After a costly legal battle that has ricocheted all the way up to the Supreme Court, North Carolina may end up in court yet again over GOP officials' ongoing efforts to restrict access to the ballot box -- particularly for minority voters.
The latest round of brass knuckles politics and legal maneuvering comes in the midst of a larger battle over a regimen of voting restrictions considered to be among the harshest in the nation. The Supreme Court weighed in Wednesday, refusing to allow those restrictions to take effect before the November elections. But even as the Supreme Court was issuing its order, a hard-fought skirmish over early voting is underway across the state.
Dozens of GOP-controlled county election boards are currently trying to limit early voting, and the state election board is poised to wade into what could be a lengthy county-by-county fight over how much early voting should be allowed. All of this comes after a federal appeals court already ruled that cutbacks in early voting and other voting restrictions were intentionally discriminatory against African American voters.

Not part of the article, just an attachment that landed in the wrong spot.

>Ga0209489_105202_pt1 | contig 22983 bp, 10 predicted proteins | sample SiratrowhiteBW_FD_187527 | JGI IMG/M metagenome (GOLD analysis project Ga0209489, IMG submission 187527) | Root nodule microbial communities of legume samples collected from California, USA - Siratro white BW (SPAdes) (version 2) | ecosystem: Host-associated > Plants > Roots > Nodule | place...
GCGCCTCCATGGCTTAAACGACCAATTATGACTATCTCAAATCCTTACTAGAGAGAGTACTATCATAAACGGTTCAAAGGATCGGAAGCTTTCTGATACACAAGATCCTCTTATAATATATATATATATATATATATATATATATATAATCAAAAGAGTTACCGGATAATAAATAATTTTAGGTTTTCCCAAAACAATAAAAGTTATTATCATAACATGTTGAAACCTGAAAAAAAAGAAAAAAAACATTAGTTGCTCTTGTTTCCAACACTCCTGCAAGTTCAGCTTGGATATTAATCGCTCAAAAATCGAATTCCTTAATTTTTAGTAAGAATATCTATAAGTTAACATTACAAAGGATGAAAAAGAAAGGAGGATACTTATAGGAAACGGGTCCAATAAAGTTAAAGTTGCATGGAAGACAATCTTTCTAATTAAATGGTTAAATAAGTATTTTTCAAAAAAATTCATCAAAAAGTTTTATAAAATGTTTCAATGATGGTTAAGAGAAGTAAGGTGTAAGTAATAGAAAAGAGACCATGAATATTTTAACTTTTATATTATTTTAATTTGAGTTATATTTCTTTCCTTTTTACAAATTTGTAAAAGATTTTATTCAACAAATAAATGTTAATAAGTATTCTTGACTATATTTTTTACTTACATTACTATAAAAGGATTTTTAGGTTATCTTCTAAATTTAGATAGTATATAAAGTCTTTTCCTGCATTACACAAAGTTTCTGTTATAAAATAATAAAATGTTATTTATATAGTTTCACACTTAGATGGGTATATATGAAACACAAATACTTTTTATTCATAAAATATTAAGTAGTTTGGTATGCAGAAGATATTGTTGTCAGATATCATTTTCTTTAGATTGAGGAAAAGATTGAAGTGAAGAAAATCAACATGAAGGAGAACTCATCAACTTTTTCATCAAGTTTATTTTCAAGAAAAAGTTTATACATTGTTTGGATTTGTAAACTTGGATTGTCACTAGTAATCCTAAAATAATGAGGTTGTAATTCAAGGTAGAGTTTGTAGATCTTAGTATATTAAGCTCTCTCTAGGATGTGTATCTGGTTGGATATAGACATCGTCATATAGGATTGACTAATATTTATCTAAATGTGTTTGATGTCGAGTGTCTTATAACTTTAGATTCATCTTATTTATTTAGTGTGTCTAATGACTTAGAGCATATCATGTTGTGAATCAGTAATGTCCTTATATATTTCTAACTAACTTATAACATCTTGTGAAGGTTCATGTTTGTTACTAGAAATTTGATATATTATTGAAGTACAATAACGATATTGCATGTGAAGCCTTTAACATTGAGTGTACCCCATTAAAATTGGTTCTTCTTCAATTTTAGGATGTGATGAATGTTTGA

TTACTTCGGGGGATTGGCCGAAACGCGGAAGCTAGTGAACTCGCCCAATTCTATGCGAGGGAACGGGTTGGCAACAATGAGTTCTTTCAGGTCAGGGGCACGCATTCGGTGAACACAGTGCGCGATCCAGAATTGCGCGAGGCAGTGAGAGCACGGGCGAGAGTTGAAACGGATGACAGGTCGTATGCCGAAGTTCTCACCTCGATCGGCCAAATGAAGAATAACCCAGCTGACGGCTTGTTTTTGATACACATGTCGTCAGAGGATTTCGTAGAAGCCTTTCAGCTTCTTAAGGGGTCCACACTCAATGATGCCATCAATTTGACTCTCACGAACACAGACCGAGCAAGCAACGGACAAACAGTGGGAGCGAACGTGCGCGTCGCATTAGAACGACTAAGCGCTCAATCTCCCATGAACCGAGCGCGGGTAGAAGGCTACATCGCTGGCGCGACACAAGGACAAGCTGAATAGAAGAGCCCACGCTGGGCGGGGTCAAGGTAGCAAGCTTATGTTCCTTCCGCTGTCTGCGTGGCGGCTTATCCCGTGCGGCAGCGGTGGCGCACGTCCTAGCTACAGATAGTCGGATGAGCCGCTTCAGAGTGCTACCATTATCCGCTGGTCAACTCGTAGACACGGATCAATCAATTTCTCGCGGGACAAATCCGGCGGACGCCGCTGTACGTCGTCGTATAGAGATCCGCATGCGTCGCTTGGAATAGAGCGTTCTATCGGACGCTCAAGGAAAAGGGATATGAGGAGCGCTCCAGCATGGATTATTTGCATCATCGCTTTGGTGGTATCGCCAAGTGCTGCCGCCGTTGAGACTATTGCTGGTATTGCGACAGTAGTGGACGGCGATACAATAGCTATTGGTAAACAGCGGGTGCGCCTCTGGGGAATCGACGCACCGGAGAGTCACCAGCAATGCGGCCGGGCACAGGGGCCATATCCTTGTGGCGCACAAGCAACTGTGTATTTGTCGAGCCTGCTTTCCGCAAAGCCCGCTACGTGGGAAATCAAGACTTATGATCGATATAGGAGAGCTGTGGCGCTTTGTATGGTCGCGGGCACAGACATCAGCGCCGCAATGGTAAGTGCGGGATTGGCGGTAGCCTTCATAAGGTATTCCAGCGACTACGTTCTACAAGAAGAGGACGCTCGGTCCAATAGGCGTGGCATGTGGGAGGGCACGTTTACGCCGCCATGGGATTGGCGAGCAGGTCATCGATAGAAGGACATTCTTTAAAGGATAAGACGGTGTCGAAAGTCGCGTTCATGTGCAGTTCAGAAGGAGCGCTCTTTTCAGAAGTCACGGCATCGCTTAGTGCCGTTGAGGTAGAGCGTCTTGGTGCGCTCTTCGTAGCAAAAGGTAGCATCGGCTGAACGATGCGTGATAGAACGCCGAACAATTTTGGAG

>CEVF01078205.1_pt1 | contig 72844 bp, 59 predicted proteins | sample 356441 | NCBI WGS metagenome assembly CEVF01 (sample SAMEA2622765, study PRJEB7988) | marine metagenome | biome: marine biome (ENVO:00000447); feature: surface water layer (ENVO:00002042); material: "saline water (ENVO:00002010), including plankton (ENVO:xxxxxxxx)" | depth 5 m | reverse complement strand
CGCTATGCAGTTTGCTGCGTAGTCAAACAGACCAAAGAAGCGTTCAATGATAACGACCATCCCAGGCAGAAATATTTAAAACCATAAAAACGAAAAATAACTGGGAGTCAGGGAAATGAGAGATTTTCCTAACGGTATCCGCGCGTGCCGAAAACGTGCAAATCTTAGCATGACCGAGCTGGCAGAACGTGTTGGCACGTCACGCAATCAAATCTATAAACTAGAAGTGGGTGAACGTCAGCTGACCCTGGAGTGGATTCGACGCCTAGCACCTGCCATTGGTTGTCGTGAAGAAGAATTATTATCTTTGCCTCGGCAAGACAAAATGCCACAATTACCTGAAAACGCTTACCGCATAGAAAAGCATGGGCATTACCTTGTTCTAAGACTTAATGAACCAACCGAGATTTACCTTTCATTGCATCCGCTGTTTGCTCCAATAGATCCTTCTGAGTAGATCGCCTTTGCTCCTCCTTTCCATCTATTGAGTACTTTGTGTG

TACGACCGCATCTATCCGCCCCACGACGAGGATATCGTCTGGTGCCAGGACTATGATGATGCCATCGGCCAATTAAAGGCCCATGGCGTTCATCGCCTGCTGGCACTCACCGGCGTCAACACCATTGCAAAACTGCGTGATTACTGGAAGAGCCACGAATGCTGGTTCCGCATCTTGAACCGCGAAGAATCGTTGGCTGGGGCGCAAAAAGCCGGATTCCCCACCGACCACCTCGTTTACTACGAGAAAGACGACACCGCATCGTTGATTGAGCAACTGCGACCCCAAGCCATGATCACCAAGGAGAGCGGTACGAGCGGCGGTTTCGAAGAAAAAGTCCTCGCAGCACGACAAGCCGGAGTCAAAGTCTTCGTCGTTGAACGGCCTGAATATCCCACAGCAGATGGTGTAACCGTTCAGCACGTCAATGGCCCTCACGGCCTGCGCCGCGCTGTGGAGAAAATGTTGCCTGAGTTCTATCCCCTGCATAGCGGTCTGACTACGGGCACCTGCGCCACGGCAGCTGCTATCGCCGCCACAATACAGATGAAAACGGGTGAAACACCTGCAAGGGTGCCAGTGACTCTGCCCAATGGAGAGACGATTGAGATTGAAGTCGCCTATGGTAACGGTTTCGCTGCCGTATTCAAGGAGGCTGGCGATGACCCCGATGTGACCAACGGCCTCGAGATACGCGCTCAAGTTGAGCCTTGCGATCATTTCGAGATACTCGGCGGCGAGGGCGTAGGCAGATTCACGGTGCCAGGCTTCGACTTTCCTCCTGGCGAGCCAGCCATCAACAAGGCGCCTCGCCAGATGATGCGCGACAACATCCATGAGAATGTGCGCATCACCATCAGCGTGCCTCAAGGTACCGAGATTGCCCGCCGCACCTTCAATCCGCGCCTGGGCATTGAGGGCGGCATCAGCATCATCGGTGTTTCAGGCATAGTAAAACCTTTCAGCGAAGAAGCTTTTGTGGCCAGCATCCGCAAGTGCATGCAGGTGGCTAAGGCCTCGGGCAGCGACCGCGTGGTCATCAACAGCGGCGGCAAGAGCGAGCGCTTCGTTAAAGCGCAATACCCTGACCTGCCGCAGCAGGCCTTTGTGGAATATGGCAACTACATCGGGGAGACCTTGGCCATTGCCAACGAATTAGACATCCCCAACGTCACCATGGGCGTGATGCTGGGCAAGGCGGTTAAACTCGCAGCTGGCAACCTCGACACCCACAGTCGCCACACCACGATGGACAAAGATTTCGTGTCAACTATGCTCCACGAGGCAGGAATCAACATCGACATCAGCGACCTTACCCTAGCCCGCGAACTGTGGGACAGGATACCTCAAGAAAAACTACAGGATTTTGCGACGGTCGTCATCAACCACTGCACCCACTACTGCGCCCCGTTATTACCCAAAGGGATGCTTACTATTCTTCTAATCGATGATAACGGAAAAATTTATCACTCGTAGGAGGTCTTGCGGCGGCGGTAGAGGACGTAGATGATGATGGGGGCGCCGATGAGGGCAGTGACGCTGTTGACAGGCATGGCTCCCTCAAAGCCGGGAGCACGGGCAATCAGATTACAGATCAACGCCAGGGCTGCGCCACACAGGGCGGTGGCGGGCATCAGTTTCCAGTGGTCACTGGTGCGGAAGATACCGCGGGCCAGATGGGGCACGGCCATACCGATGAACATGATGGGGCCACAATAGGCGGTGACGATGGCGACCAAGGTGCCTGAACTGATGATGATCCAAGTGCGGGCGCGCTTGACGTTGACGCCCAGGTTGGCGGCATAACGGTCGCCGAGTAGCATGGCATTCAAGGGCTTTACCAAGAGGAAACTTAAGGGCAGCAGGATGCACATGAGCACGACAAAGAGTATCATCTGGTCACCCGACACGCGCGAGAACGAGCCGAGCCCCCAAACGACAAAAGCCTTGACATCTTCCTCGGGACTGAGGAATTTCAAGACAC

It's a complicated interplay of politics, legal wrangling, and bureaucratic processes -- but the impact on the November election and on voting rights law generally is potentially significant.
Here's how it breaks down.
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